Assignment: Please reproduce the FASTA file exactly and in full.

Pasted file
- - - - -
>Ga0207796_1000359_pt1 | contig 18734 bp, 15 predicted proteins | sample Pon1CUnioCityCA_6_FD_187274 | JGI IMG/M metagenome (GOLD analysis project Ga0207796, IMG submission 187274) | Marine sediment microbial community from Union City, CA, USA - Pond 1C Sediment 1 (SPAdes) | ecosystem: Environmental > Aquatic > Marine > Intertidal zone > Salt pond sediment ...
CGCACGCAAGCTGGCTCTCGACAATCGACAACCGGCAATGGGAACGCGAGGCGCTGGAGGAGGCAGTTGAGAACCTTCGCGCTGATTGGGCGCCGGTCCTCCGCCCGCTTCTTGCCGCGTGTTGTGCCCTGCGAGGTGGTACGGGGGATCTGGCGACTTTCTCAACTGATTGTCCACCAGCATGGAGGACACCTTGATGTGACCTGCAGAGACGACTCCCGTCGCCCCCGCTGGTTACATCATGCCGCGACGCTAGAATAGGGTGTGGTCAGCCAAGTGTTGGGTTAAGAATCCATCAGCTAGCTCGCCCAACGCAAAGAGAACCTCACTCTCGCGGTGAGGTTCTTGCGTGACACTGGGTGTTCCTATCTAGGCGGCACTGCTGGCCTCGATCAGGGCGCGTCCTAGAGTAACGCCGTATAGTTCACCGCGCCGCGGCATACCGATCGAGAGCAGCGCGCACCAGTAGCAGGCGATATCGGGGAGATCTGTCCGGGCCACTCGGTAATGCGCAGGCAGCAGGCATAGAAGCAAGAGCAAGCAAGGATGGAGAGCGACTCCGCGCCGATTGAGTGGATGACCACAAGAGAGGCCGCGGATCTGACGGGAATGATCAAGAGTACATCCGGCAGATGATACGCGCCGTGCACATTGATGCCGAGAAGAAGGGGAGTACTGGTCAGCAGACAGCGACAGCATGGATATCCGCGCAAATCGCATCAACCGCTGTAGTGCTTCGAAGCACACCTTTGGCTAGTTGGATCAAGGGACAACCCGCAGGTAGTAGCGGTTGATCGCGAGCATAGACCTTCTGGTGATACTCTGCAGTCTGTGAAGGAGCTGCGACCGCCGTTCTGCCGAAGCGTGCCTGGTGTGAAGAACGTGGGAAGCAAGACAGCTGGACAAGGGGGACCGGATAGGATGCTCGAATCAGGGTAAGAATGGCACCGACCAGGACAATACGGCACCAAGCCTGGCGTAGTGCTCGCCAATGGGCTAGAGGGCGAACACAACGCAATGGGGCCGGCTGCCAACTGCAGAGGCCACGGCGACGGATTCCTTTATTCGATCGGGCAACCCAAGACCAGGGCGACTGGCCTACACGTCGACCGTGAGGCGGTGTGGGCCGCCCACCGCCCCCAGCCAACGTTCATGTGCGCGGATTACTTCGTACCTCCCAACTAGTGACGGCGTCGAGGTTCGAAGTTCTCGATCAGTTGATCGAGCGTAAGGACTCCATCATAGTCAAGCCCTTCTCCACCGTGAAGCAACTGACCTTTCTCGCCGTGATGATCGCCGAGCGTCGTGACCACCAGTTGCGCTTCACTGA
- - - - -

>Ga0207796_1000359_pt1 | contig 18734 bp, 15 predicted proteins | sample Pon1CUnioCityCA_6_FD_187274 | JGI IMG/M metagenome (GOLD analysis project Ga0207796, IMG submission 187274) | Marine sediment microbial community from Union City, CA, USA - Pond 1C Sediment 1 (SPAdes) | ecosystem: Environmental > Aquatic > Marine > Intertidal zone > Salt pond sediment ...
CGCACGCAAGCTGGCTCTCGACAATCGACAACCGGCAATGGGAACGCGAGGCGCTGGAGGAGGCAGTTGAGAACCTTCGCGCTGATTGGGCGCCGGTCCTCCGCCCGCTTCTTGCCGCGTGTTGTGCCCTGCGAGGTGGTACGGGGGATCTGGCGACTTTCTCAACTGATTGTCCACCAGCATGGAGGACACCTTGATGTGACCTGCAGAGACGACTCCCGTCGCCCCCGCTGGTTACATCATGCCGCGACGCTAGAATAGGGTGTGGTCAGCCAAGTGTTGGGTTAAGAATCCATCAGCTAGCTCGCCCAACGCAAAGAGAACCTCACTCTCGCGGTGAGGTTCTTGCGTGACACTGGGTGTTCCTATCTAGGCGGCACTGCTGGCCTCGATCAGGGCGCGTCCTAGAGTAACGCCGTATAGTTCACCGCGCCGCGGCATACCGATCGAGAGCAGCGCGCACCAGTAGCAGGCGATATCGGGGAGATCTGTCCGGGCCACTCGGTAATGCGCAGGCAGCAGGCATAGAAGCAAGAGCAAGCAAGGATGGAGAGCGACTCCGCGCCGATTGAGTGGATGACCACAAGAGAGGCCGCGGATCTGACGGGAATGATCAAGAGTACATCCGGCAGATGATACGCGCCGTGCACATTGATGCCGAGAAGAAGGGGAGTACTGGTCAGCAGACAGCGACAGCATGGATATCCGCGCAAATCGCATCAACCGCTGTAGTGCTTCGAAGCACACCTTTGGCTAGTTGGATCAAGGGACAACCCGCAGGTAGTAGCGGTTGATCGCGAGCATAGACCTTCTGGTGATACTCTGCAGTCTGTGAAGGAGCTGCGACCGCCGTTCTGCCGAAGCGTGCCTGGTGTGAAGAACGTGGGAAGCAAGACAGCTGGACAAGGGGGACCGGATAGGATGCTCGAATCAGGGTAAGAATGGCACCGACCAGGACAATACGGCACCAAGCCTGGCGTAGTGCTCGCCAATGGGCTAGAGGGCGAACACAACGCAATGGGGCCGGCTGCCAACTGCAGAGGCCACGGCGACGGATTCCTTTATTCGATCGGGCAACCCAAGACCAGGGCGACTGGCCTACACGTCGACCGTGAGGCGGTGTGGGCCGCCCACCGCCCCCAGCCAACGTTCATGTGCGCGGATTACTTCGTACCTCCCAACTAGTGACGGCGTCGAGGTTCGAAGTTCTCGATCAGTTGATCGAGCGTAAGGACTCCATCATAGTCAAGCCCTTCTCCACCGTGAAGCAACTGACCTTTCTCGCCGTGATGATCGCCGAGCGTCGTGACCACCAGTTGCGCTTCACTGA